If you’re an Alaska commercial salmon fishermen, be forewarned; the farmers in Wisconsin are coming for you.
Dangers lurking in the future might be easy to overlook coming after another boom year for Alaska salmon, and the news that per capita incomes in the Bristol Bay Borough were the fourth highest in the country in 2018.
But who knows where those Bristol Bay sockeye salmon spent their lives. They could have been feeding in the waters off Fukushima, a place now so famous it now needs no further identification.
There are so many experts saying there is no reason to worry about glow-in-the-dark salmon due to leading Fukushima radiation that some people are sure to worry. Shakespeare captured the problem here in seven words in Hamlet:
At some point, telling people their worries are unfounded – no matter how unfounded those worries might be – only makes people more suspicious.
Enter the marketers.
A Better Ocean
“A Better Ocean in Your Backyard” is the new marketing theme of Superior Fresh, a recirculating aquaculture system (RAS) farm in America’s Heartland:
“Until now, it’s been impossible to get truly fresh Atlantic salmon in the Midwest, not to mention salmon of the incredible quality that Superior Fresh offers. Healthy, delicious, and without the same contaminants you’d find in the wild. And we did it sustainably to boot.”
The word that will, or should, jump out to Alaskans there is “wild.”
“Wild” was the Alaska Seafood Marketing Institute’s answer to the rise of farmed salmon as a market force. ASMI pitched the idea wild was better. It worked for a while.
Target, one of the biggest retailers in the country, banned farmed salmon from its stores at the start of the decade.
“Target® today announces that it has eliminated all farmed salmon from its fresh, frozen, and smoked seafood offerings in Target stores nationwide,” said a company statement on Jan. 26, 2010. “This announcement includes Target owned brands – Archer Farms® and Market Pantry® – and national brands. All salmon sold under Target owned brands will now be wild-caught Alaskan salmon. Additionally, sushi featuring farm-raised salmon will complete its transition to wild-caught salmon by the end of 2010. In consultation with the Monterey Bay Aquarium, Target is taking this important step to ensure that its salmon offerings are sourced in a sustainable way that helps to preserve abundance, species health and doesn’t harm local habitats.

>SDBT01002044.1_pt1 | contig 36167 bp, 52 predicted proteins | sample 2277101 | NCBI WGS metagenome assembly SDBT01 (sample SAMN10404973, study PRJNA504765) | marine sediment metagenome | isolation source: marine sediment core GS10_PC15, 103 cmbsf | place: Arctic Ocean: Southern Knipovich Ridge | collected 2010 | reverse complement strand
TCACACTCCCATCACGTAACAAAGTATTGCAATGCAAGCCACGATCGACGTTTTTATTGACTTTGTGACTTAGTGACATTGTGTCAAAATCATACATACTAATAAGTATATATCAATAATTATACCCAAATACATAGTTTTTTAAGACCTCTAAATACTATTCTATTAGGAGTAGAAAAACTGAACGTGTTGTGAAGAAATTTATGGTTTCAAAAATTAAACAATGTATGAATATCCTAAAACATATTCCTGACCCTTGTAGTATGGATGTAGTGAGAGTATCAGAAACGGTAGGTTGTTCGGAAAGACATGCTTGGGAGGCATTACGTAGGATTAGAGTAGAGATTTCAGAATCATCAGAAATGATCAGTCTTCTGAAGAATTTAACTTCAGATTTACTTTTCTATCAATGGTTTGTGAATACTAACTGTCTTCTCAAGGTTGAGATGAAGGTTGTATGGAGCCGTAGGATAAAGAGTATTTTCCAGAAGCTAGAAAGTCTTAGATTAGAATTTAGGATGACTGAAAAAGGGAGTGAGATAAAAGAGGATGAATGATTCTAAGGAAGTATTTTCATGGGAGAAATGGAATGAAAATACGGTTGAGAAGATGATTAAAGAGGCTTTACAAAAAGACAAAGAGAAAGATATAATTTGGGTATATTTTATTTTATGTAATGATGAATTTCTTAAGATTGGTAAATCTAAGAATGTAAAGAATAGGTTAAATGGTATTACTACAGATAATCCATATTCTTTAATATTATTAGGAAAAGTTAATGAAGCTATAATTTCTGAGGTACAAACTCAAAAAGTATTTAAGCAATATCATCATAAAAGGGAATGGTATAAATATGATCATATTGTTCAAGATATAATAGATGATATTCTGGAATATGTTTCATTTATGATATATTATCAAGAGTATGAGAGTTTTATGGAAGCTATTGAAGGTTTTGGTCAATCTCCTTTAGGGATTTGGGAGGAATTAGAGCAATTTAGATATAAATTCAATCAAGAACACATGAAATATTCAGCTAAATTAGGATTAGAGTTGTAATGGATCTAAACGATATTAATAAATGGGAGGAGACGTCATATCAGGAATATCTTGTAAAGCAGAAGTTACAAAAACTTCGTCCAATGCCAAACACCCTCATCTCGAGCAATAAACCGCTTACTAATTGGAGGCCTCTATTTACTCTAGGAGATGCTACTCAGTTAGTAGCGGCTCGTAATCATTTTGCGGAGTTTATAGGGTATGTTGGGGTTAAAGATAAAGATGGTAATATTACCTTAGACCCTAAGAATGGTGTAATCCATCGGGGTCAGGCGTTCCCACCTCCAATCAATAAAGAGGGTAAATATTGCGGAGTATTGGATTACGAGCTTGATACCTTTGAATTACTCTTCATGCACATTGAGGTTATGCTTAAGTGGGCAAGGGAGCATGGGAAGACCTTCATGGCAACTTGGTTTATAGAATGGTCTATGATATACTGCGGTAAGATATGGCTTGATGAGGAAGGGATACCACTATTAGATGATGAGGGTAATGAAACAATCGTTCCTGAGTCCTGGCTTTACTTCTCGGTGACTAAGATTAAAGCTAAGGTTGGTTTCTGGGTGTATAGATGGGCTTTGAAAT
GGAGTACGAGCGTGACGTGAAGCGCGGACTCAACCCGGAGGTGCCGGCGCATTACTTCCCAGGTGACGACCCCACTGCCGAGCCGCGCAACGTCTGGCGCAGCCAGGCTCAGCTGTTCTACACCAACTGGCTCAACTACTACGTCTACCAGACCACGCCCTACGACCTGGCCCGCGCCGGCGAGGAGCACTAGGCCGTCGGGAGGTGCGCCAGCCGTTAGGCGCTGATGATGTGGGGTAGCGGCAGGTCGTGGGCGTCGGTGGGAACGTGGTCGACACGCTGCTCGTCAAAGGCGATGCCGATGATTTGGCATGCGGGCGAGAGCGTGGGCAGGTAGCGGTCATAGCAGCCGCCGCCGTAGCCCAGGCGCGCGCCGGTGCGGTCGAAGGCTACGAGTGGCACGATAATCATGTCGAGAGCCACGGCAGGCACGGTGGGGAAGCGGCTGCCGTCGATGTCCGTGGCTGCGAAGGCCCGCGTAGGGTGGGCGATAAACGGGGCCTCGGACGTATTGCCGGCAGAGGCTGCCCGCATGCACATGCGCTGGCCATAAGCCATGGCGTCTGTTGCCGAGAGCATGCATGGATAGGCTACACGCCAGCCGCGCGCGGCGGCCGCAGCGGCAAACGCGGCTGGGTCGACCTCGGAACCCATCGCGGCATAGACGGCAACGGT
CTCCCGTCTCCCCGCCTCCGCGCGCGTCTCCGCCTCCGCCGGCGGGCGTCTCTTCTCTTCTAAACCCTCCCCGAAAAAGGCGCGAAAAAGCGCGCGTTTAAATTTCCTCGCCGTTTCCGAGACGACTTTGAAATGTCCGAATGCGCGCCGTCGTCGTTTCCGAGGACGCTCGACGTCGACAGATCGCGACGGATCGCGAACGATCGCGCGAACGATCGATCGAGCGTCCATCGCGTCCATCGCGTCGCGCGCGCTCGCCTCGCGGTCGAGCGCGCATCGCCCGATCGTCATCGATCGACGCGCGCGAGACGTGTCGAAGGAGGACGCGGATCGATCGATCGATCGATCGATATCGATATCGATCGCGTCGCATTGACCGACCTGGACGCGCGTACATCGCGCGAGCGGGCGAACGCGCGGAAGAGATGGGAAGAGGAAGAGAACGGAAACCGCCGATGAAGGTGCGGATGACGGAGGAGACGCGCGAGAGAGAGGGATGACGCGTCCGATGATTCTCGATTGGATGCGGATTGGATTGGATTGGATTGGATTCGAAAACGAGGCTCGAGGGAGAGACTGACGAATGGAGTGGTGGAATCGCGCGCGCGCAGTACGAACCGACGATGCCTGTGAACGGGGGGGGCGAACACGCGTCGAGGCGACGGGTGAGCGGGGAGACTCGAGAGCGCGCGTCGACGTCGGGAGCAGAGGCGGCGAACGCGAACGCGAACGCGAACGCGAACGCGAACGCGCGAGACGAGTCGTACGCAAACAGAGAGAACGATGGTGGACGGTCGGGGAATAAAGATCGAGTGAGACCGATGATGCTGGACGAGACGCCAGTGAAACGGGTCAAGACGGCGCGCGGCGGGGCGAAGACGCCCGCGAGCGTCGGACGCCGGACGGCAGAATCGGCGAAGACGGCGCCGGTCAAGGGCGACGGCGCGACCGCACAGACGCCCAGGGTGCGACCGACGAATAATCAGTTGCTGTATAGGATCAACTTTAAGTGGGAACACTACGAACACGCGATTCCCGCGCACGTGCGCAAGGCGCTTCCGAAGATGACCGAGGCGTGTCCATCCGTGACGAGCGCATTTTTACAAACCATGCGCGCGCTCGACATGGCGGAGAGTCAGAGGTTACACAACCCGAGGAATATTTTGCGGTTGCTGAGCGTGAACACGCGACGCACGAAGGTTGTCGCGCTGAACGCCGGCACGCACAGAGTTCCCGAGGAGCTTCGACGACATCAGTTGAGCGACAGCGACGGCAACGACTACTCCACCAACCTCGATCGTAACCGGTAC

“Many salmon farms impact the environment in numerous ways – pollution, chemicals, parasites and non-native farmed fish that escape from salmon farms all affect the natural habitat and the native salmon in the surrounding areas. Wild-caught salmon from Alaska is considered a “Best Choice” by the Monterey Bay Aquarium and is certified as sustainable to the standard of the Marine Stewardship Council.”
The ban was short-lived. Farmed salmon quietly reappeared on Target shelves in 2017.
The Monterey Bay Aquarium’s “Seafood Watch,” which once helped lead the pushback again farmed fish, had by that time already began its move toward farmed fish. Today, six of the eight “best choice” salmon on the watch list are farmed fish.
The other two choices are pink sockeye salmon from “lift nets” in Washington state. Lift nets are a selective fishing technique with some similarities to fish traps, which are banned in Alaska.
While lift nets don’t appear to be specifically banned in Alaska as are traps and fish farms, there are no Alaska lift net fisheries. There are also no Alaska salmon on the influential Seafood Choice advisory for consumers.
Superior Fresh is now taking the marketing battle to the next level.
Over the Thanksgiving Day weekend, it announced its salmon had been certified “non-GMO” by A Greener World, a non-governmental entity (NGO) opposed to genetically modified products.